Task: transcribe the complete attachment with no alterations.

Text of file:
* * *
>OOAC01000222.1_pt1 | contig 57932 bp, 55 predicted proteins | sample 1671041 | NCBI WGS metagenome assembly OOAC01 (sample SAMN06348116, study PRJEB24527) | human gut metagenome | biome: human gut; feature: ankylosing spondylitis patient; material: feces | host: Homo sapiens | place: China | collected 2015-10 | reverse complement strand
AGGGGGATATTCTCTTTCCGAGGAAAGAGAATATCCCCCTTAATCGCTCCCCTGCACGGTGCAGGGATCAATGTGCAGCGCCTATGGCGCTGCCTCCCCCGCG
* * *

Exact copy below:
>OOAC01000222.1_pt1 | contig 57932 bp, 55 predicted proteins | sample 1671041 | NCBI WGS metagenome assembly OOAC01 (sample SAMN06348116, study PRJEB24527) | human gut metagenome | biome: human gut; feature: ankylosing spondylitis patient; material: feces | host: Homo sapiens | place: China | collected 2015-10 | reverse complement strand
AGGGGGATATTCTCTTTCCGAGGAAAGAGAATATCCCCCTTAATCGCTCCCCTGCACGGTGCAGGGATCAATGTGCAGCGCCTATGGCGCTGCCTCCCCCGCG